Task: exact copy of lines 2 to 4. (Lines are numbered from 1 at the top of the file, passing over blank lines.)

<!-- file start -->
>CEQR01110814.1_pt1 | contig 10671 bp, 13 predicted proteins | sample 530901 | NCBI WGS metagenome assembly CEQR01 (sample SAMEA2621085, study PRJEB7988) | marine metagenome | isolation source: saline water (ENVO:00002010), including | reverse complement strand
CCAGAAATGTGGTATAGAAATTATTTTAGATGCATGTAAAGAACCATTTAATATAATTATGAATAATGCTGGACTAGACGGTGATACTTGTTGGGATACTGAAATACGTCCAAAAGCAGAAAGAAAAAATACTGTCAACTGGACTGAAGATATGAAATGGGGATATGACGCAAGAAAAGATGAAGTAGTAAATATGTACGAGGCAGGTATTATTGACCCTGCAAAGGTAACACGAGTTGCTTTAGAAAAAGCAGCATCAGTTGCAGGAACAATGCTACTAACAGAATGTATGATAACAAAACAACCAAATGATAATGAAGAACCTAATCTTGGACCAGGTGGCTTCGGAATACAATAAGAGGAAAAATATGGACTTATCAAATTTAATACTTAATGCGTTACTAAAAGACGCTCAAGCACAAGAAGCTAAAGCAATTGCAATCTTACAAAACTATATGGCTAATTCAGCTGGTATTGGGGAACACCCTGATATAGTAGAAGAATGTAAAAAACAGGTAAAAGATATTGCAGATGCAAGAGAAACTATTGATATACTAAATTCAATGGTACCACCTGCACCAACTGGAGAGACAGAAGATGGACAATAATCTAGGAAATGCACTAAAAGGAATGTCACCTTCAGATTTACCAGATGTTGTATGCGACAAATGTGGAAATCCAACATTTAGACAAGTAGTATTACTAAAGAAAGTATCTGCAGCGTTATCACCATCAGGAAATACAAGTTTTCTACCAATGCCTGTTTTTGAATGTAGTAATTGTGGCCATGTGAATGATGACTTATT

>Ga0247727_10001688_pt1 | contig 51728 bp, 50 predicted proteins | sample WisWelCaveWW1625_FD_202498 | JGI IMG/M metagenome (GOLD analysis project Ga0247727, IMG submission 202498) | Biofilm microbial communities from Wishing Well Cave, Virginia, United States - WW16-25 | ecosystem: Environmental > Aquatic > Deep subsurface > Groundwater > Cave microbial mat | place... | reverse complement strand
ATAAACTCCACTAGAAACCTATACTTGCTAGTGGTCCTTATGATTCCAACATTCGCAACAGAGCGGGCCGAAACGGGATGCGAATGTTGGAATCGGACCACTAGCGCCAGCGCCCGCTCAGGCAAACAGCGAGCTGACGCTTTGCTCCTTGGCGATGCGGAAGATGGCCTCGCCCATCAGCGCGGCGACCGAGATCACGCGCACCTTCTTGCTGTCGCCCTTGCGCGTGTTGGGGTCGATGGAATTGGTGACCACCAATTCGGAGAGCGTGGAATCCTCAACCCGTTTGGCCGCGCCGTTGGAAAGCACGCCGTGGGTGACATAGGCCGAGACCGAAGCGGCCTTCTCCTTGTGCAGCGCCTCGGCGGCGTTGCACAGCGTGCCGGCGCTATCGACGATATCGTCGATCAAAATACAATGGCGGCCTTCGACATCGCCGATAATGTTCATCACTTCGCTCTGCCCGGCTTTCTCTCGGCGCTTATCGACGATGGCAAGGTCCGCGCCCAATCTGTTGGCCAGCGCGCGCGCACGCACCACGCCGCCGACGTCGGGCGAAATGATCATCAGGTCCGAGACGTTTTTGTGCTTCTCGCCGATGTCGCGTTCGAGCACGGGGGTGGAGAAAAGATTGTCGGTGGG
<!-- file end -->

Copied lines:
CCAGAAATGTGGTATAGAAATTATTTTAGATGCATGTAAAGAACCATTTAATATAATTATGAATAATGCTGGACTAGACGGTGATACTTGTTGGGATACTGAAATACGTCCAAAAGCAGAAAGAAAAAATACTGTCAACTGGACTGAAGATATGAAATGGGGATATGACGCAAGAAAAGATGAAGTAGTAAATATGTACGAGGCAGGTATTATTGACCCTGCAAAGGTAACACGAGTTGCTTTAGAAAAAGCAGCATCAGTTGCAGGAACAATGCTACTAACAGAATGTATGATAACAAAACAACCAAATGATAATGAAGAACCTAATCTTGGACCAGGTGGCTTCGGAATACAATAAGAGGAAAAATATGGACTTATCAAATTTAATACTTAATGCGTTACTAAAAGACGCTCAAGCACAAGAAGCTAAAGCAATTGCAATCTTACAAAACTATATGGCTAATTCAGCTGGTATTGGGGAACACCCTGATATAGTAGAAGAATGTAAAAAACAGGTAAAAGATATTGCAGATGCAAGAGAAACTATTGATATACTAAATTCAATGGTACCACCTGCACCAACTGGAGAGACAGAAGATGGACAATAATCTAGGAAATGCACTAAAAGGAATGTCACCTTCAGATTTACCAGATGTTGTATGCGACAAATGTGGAAATCCAACATTTAGACAAGTAGTATTACTAAAGAAAGTATCTGCAGCGTTATCACCATCAGGAAATACAAGTTTTCTACCAATGCCTGTTTTTGAATGTAGTAATTGTGGCCATGTGAATGATGACTTATT

>Ga0247727_10001688_pt1 | contig 51728 bp, 50 predicted proteins | sample WisWelCaveWW1625_FD_202498 | JGI IMG/M metagenome (GOLD analysis project Ga0247727, IMG submission 202498) | Biofilm microbial communities from Wishing Well Cave, Virginia, United States - WW16-25 | ecosystem: Environmental > Aquatic > Deep subsurface > Groundwater > Cave microbial mat | place... | reverse complement strand
ATAAACTCCACTAGAAACCTATACTTGCTAGTGGTCCTTATGATTCCAACATTCGCAACAGAGCGGGCCGAAACGGGATGCGAATGTTGGAATCGGACCACTAGCGCCAGCGCCCGCTCAGGCAAACAGCGAGCTGACGCTTTGCTCCTTGGCGATGCGGAAGATGGCCTCGCCCATCAGCGCGGCGACCGAGATCACGCGCACCTTCTTGCTGTCGCCCTTGCGCGTGTTGGGGTCGATGGAATTGGTGACCACCAATTCGGAGAGCGTGGAATCCTCAACCCGTTTGGCCGCGCCGTTGGAAAGCACGCCGTGGGTGACATAGGCCGAGACCGAAGCGGCCTTCTCCTTGTGCAGCGCCTCGGCGGCGTTGCACAGCGTGCCGGCGCTATCGACGATATCGTCGATCAAAATACAATGGCGGCCTTCGACATCGCCGATAATGTTCATCACTTCGCTCTGCCCGGCTTTCTCTCGGCGCTTATCGACGATGGCAAGGTCCGCGCCCAATCTGTTGGCCAGCGCGCGCGCACGCACCACGCCGCCGACGTCGGGCGAAATGATCATCAGGTCCGAGACGTTTTTGTGCTTCTCGCCGATGTCGCGTTCGAGCACGGGGGTGGAGAAAAGATTGTCGGTGGG